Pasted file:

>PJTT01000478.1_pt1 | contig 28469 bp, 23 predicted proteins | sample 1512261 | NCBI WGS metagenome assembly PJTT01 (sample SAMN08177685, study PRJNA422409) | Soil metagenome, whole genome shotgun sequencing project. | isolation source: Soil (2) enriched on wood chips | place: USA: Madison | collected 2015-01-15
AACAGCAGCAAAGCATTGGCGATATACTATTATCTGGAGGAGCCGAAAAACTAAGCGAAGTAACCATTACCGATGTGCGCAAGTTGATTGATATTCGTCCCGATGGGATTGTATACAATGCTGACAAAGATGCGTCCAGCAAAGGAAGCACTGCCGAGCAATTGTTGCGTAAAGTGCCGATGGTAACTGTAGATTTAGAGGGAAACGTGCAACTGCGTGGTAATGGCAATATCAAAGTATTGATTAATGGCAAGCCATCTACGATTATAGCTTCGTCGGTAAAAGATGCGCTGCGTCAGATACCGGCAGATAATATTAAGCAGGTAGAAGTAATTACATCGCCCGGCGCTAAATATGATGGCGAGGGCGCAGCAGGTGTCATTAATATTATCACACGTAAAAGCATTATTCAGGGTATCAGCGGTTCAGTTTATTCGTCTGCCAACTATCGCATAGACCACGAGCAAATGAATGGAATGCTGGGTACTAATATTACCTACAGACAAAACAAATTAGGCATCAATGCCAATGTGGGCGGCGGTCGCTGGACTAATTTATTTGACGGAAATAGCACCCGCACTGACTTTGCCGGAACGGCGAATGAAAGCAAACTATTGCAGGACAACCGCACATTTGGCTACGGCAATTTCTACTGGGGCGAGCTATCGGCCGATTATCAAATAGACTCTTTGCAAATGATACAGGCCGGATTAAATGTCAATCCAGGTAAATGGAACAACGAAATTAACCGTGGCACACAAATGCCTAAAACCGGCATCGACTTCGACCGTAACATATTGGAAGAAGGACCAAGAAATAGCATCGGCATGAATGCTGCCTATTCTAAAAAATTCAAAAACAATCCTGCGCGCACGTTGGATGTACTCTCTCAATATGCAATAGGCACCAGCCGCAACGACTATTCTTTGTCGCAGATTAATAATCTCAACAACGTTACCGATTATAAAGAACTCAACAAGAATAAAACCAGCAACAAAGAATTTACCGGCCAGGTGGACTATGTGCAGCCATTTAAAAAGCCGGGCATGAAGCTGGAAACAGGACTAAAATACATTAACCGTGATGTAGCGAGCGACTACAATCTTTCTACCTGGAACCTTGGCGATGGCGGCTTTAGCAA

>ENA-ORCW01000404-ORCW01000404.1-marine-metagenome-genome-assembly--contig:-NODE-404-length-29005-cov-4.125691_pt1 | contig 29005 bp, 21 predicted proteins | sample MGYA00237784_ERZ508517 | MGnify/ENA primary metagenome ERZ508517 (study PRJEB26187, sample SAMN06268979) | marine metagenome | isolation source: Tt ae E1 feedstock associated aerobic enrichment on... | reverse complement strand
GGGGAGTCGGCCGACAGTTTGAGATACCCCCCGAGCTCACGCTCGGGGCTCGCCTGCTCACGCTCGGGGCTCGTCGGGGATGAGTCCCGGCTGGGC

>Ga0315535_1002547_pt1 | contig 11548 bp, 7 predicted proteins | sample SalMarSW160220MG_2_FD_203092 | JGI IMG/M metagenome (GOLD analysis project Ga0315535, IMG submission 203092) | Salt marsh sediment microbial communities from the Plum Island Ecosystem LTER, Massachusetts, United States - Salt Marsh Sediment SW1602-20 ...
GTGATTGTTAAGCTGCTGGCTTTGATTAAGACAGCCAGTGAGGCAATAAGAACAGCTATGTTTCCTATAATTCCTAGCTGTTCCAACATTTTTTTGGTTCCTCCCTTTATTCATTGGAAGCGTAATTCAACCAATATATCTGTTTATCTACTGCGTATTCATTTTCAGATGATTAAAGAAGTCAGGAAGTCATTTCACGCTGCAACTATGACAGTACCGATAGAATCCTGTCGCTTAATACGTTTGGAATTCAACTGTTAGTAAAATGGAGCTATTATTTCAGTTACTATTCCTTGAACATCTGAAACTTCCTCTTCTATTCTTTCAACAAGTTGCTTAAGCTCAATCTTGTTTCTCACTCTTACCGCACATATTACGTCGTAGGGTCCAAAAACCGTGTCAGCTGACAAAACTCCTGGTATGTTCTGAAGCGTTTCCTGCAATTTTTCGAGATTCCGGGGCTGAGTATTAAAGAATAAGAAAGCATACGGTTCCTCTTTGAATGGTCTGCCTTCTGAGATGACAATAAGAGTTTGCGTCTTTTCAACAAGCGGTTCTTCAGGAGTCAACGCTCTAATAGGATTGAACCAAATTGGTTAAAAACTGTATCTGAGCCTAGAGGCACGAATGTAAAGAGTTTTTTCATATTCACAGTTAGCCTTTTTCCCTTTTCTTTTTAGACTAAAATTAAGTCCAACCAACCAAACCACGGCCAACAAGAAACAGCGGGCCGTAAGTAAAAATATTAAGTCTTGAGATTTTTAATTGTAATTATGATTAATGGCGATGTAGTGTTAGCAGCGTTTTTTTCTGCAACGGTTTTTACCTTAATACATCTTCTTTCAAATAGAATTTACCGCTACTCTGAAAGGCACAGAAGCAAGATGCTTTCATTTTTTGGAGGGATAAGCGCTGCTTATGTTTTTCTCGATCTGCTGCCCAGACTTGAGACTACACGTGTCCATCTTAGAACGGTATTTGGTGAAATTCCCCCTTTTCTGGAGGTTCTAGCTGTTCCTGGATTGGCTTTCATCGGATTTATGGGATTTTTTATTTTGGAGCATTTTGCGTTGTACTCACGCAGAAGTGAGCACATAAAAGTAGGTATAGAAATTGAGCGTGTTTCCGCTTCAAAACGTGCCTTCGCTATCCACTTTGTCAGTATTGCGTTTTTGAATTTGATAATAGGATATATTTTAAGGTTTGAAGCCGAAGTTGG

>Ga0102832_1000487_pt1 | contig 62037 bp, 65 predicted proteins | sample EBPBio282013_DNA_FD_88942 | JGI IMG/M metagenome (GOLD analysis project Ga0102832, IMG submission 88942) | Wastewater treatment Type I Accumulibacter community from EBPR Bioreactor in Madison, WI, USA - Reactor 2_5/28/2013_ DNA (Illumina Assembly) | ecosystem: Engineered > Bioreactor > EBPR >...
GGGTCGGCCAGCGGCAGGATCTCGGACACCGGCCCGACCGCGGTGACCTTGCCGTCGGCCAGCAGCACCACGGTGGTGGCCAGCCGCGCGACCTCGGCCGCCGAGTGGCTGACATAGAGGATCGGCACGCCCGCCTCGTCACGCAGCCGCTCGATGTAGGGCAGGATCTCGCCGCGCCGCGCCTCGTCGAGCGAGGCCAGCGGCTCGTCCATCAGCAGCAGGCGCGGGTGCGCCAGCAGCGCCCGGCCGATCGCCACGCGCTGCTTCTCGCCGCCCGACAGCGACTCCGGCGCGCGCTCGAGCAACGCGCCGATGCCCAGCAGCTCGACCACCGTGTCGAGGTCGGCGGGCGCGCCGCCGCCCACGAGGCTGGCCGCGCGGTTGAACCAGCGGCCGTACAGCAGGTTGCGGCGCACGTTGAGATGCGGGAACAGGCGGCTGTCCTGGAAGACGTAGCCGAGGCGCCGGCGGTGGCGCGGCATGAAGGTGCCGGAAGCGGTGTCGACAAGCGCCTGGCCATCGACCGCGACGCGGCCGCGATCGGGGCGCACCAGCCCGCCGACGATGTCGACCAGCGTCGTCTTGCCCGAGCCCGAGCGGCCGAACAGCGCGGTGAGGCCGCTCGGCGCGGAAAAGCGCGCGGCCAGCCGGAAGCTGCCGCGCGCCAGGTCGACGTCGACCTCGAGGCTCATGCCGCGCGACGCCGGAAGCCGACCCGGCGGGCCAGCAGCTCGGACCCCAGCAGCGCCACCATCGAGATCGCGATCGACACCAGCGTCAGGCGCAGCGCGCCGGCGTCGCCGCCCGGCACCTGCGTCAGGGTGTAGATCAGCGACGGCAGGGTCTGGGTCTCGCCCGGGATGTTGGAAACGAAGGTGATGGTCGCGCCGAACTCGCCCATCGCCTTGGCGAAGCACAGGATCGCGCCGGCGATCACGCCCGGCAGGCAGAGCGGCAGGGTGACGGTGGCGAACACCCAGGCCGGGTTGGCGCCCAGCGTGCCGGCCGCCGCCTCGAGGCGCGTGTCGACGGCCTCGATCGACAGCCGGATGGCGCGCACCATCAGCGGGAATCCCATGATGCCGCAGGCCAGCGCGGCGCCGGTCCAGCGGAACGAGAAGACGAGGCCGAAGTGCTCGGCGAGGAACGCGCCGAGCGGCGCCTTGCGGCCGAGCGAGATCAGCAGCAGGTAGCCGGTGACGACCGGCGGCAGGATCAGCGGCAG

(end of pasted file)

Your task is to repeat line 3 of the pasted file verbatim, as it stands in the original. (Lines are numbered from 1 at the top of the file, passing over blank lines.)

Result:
>ENA-ORCW01000404-ORCW01000404.1-marine-metagenome-genome-assembly--contig:-NODE-404-length-29005-cov-4.125691_pt1 | contig 29005 bp, 21 predicted proteins | sample MGYA00237784_ERZ508517 | MGnify/ENA primary metagenome ERZ508517 (study PRJEB26187, sample SAMN06268979) | marine metagenome | isolation source: Tt ae E1 feedstock associated aerobic enrichment on... | reverse complement strand